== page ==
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The Role of Glutamine in Primed Human Pluripotent Stem Cell Fate

  • Author(s): Lu, Vivian
  • Advisor(s): Teitell, Michael A;
  • Kohn, Donald B
  • et al.
Abstract

Human pluripotent stem cells can self-renew indefinitely or be induced to differentiate into the three embryonic germ lineages: endoderm, mesoderm, and ectoderm. Multiple studies show that reconfiguring metabolic pathway activities influences the fate of pluripotent stem cells through metabolite-regulated changes in intracellular signal transduction pathways and the epigenome. Through these and potentially additional mechanisms, the conversion of available nutrients into metabolite fluxes and steady-state levels can tip the balance between pluripotent stem cell self-renewal and differentiation, although which nutrients and metabolites favor specific cell fate decisions are largely unidentified.

Glutamine participates in a wide variety of cellular processes beyond biomass and energy-producing reactions in pluripotent and adult-type stem cells. We showed that endoderm, mesoderm, and ectoderm all consume abundant glutamine supplied in cell culture media. Additionally, exogenous glutamine withdrawal biased spontaneous human pluripotent stem cell differentiation toward ectoderm and away from mesoderm. However, a mechanism for this nutrient-directed cell fate bias was, until recently, unknown.

We uncovered that while all three germ lineages are capable of de novo glutamine synthesis, only ectoderm generates sufficient glutamine to sustain cell viability and differentiation, clarifying lineage fate restrictions observed with glutamine withdrawal. While exogenous glutamine is dispensable for ectoderm, complete glutamine starvation obliterates this lineage, suggesting a critical role for glutamine in ectoderm specification. We uncovered that glutamine fulfillment of mTORC1 activation, but not biosynthetic demands and protein translation, is critical for initiating ectoderm fate commitment. Glutamine acts as a signaling molecule to activate mTORC1 signaling in ectoderm that supersedes lineage-specifying cytokine induction. In contrast, glutamine in mesoderm and endoderm serves as the preferred precursor of -ketoglutarate without a direct role in cell fate signaling. Our findings show that a nutrient acts as a signaling molecule to control cell fate, raising a question about whether the nutrient environment functions directly in cell differentiation during development.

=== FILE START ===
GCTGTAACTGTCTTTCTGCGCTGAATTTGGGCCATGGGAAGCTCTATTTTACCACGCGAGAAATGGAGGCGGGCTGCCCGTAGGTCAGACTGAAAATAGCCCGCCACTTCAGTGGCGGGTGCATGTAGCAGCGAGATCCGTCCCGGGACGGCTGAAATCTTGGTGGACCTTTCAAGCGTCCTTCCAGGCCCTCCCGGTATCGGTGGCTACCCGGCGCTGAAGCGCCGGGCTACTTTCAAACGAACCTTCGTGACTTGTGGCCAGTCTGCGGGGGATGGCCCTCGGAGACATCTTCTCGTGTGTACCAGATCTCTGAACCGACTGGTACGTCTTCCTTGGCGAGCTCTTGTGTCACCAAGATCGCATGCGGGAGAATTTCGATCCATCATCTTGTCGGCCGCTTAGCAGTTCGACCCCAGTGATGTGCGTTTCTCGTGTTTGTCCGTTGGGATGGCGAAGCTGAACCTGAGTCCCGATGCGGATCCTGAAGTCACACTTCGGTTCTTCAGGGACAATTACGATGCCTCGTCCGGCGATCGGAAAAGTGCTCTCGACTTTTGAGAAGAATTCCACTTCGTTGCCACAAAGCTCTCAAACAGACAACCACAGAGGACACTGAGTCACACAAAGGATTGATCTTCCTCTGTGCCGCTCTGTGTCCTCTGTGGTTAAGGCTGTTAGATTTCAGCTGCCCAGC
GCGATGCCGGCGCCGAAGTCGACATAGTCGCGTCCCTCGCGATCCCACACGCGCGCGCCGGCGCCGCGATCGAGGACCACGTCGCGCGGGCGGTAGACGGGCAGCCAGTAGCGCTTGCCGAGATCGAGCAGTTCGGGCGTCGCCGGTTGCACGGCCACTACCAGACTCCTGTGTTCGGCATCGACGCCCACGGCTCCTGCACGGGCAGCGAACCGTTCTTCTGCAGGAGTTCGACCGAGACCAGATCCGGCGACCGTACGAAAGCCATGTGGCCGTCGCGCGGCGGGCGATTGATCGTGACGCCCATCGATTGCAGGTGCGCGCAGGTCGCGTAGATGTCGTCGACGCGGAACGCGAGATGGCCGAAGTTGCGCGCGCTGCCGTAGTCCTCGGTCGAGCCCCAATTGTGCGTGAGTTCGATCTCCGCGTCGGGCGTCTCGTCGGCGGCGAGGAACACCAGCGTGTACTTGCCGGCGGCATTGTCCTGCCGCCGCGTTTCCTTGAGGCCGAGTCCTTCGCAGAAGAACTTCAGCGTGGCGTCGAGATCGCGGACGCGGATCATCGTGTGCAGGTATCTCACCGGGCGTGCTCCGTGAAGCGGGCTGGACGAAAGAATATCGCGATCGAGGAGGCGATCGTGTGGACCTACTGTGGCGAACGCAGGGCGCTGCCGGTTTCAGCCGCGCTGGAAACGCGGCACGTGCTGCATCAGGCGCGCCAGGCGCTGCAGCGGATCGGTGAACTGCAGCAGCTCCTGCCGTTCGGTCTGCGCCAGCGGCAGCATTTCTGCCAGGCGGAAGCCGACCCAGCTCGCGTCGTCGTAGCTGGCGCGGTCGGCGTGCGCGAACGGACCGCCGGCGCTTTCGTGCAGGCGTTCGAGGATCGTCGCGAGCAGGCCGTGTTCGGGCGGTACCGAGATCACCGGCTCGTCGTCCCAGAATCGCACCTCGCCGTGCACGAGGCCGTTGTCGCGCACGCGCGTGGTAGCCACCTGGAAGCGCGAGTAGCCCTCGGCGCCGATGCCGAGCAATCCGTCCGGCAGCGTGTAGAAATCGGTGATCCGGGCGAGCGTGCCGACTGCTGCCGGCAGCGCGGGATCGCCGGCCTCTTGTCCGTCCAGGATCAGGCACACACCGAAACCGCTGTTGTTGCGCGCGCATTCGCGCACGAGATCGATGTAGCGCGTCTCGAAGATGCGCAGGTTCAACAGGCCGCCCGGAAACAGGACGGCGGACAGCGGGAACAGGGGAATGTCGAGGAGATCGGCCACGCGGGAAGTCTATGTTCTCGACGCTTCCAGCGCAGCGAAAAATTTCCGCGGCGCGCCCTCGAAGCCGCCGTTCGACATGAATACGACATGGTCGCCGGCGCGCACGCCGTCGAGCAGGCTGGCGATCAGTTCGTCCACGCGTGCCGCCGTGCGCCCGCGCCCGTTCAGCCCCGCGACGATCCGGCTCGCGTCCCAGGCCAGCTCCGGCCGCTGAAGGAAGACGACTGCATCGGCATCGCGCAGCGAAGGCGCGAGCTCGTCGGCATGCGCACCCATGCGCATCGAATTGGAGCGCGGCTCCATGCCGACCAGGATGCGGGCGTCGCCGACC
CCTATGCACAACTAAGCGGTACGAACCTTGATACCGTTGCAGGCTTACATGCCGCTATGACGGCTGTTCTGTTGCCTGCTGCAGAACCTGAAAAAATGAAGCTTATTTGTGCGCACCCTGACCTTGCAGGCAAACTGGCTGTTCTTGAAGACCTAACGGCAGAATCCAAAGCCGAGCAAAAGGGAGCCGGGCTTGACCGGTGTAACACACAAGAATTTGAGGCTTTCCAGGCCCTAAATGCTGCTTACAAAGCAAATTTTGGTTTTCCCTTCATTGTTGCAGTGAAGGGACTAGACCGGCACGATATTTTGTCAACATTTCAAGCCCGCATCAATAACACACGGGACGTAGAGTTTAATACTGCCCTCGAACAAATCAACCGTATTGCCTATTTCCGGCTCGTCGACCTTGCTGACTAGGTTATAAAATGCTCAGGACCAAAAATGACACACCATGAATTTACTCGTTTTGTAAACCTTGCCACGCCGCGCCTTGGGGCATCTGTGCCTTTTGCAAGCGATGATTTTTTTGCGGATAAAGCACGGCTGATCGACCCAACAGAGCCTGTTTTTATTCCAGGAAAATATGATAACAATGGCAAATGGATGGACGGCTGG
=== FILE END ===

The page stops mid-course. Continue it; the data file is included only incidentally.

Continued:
For these reasons, we hypothesize that intracellular glutamine may help coordinate differentiation of the three embryonic germ layers. Differing patterns of nutrient availability occur during early embryonic germ lineage differentiation. Interestingly, transcriptome analysis of a gastrulation-stage human embryo shows unique glutamine enzyme-encoding gene expression patterns may also distinguish germ lineages in vivo.

In summary, these findings reveal critical roles for metabolic regulation and nutrient signaling during early embryonic development.

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